It was wonderful to meet and thank many of the volunteers, including the vibrant Regional Network in NI, and also to thank Stephen Hewitt (outgoing Engagement Coordinator) for all that he achieved while in the role.Ben Darvill, Head of Development and Engagement
Belfast's Unsung Seabird
Dive into the story of Belfast Lough's wintering Eider, and discover how we used WeBS data to uncover its status in this bustling waterbody.
Talks from BTO included updates on our science and engagement work in Northern Ireland, as well as a report about the BTO/RSPB/JNCC Wetland Bird Survey (WeBS) from WeBS Manager Teresa Frost.
Northern Ireland wetlands are vital habitats for Irish waterbirds, particularly wintering diving duck species like Eider. Recent collaborative research from BTO and MarPAMM used WeBS data to improve our current knowledge of Eider numbers and distribution in Belfast Lough, and to investigate their movements through daylight and tidal cycles.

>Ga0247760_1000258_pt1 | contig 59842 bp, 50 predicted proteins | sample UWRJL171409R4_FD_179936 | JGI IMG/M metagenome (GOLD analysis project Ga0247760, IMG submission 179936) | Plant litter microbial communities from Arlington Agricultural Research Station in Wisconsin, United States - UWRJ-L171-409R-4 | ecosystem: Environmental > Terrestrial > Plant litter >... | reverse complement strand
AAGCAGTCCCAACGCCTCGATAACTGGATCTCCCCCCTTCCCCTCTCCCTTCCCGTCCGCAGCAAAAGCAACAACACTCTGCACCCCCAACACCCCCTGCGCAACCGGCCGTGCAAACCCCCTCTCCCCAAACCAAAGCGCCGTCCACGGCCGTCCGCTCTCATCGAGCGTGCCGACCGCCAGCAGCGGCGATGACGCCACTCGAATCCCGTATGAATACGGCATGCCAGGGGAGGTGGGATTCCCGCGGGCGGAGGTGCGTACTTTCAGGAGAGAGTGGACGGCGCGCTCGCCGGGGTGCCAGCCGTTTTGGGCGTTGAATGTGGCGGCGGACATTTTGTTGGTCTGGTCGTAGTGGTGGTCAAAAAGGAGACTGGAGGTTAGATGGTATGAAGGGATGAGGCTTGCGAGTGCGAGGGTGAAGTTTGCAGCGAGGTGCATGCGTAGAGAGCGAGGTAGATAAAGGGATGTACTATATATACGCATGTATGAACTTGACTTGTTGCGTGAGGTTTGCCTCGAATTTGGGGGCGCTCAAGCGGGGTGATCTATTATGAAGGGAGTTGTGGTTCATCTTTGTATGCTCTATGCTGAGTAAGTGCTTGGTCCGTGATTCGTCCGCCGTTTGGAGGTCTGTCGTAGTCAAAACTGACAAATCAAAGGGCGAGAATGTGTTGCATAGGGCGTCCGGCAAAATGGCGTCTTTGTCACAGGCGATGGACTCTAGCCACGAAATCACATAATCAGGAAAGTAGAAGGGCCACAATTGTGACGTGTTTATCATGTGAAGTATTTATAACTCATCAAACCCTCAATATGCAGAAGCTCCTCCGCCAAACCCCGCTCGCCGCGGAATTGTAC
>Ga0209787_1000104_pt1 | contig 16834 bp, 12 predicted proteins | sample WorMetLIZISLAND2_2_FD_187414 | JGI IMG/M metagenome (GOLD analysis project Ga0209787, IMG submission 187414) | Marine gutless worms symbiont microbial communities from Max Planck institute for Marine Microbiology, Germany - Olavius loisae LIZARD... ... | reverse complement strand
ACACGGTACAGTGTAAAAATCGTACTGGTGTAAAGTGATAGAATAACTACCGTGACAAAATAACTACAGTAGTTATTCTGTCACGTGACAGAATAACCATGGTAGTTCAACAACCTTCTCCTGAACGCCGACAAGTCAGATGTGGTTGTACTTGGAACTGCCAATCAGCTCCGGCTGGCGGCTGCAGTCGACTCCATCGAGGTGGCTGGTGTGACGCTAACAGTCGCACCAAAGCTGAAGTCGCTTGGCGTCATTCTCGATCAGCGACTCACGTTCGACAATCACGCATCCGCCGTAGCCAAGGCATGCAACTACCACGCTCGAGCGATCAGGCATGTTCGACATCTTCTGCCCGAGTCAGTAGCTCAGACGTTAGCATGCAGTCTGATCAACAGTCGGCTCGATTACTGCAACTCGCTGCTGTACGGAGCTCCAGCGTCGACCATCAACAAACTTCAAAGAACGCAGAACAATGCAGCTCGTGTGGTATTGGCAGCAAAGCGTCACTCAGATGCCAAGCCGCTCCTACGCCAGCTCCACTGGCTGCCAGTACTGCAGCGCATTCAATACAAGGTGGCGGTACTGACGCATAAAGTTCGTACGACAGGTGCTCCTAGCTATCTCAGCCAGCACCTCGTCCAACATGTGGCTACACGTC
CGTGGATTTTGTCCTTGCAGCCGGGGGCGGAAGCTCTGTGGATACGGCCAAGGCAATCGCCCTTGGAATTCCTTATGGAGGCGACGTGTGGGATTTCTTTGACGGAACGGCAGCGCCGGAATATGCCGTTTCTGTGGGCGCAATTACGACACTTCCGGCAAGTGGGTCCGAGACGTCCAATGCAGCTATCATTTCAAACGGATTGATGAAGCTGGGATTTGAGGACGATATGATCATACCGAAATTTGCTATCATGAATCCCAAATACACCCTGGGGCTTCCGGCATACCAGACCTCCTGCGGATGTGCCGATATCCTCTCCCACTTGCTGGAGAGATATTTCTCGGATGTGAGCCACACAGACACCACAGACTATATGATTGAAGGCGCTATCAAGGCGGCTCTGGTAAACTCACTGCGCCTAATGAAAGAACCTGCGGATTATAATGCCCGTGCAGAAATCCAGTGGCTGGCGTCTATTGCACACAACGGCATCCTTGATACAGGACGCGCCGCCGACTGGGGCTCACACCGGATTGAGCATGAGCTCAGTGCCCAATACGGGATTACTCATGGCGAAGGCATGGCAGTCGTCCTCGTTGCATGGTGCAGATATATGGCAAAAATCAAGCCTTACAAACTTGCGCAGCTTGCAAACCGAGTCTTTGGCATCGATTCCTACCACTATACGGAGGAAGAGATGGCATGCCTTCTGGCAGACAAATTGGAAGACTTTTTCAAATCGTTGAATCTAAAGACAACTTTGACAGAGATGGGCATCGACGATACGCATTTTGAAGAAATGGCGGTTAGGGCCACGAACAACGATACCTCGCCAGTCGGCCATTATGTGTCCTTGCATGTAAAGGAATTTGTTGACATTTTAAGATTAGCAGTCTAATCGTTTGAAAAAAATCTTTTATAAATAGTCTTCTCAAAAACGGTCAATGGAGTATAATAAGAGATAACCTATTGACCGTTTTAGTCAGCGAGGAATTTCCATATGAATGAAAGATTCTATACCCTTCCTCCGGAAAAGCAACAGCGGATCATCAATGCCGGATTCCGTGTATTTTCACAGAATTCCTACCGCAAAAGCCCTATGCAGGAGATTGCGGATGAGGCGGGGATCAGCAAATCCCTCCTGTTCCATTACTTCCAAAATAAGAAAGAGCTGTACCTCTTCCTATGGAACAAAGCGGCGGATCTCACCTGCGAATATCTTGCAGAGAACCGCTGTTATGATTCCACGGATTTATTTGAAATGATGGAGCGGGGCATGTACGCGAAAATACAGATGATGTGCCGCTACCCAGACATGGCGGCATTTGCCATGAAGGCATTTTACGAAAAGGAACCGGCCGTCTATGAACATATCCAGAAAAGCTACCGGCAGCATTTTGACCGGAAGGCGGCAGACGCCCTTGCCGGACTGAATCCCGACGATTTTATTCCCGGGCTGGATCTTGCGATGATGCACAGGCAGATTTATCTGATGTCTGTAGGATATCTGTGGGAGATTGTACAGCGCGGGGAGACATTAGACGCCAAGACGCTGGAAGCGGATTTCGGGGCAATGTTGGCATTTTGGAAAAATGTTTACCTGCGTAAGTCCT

Many WeBS volunteers attended the conference, including staff from DAERA and WWT Castle Espie who lead some of the bigger site counts. Teresa was able to put their results into the 'bigger picture' context of our work, as well as showcase the magnitude of data available to explore on WeBS Report Online.
There couldn't have been a more suitable location either; the Discovery Centre is located on National Nature Reserve Oxford Island, which is a favourite spot for many waterbirds, so there were plenty of birds to see during the lunch break and afternoon walk.
I was particularly proud of the many ways in which BTO science and data - largely collected by our volunteers - are being used to support evidence-based environmental policy in Northern Ireland, and to help secure the future for birds and nature.Katherine Booth Jones, Operational Lead (NI) and Senior Research Ecologist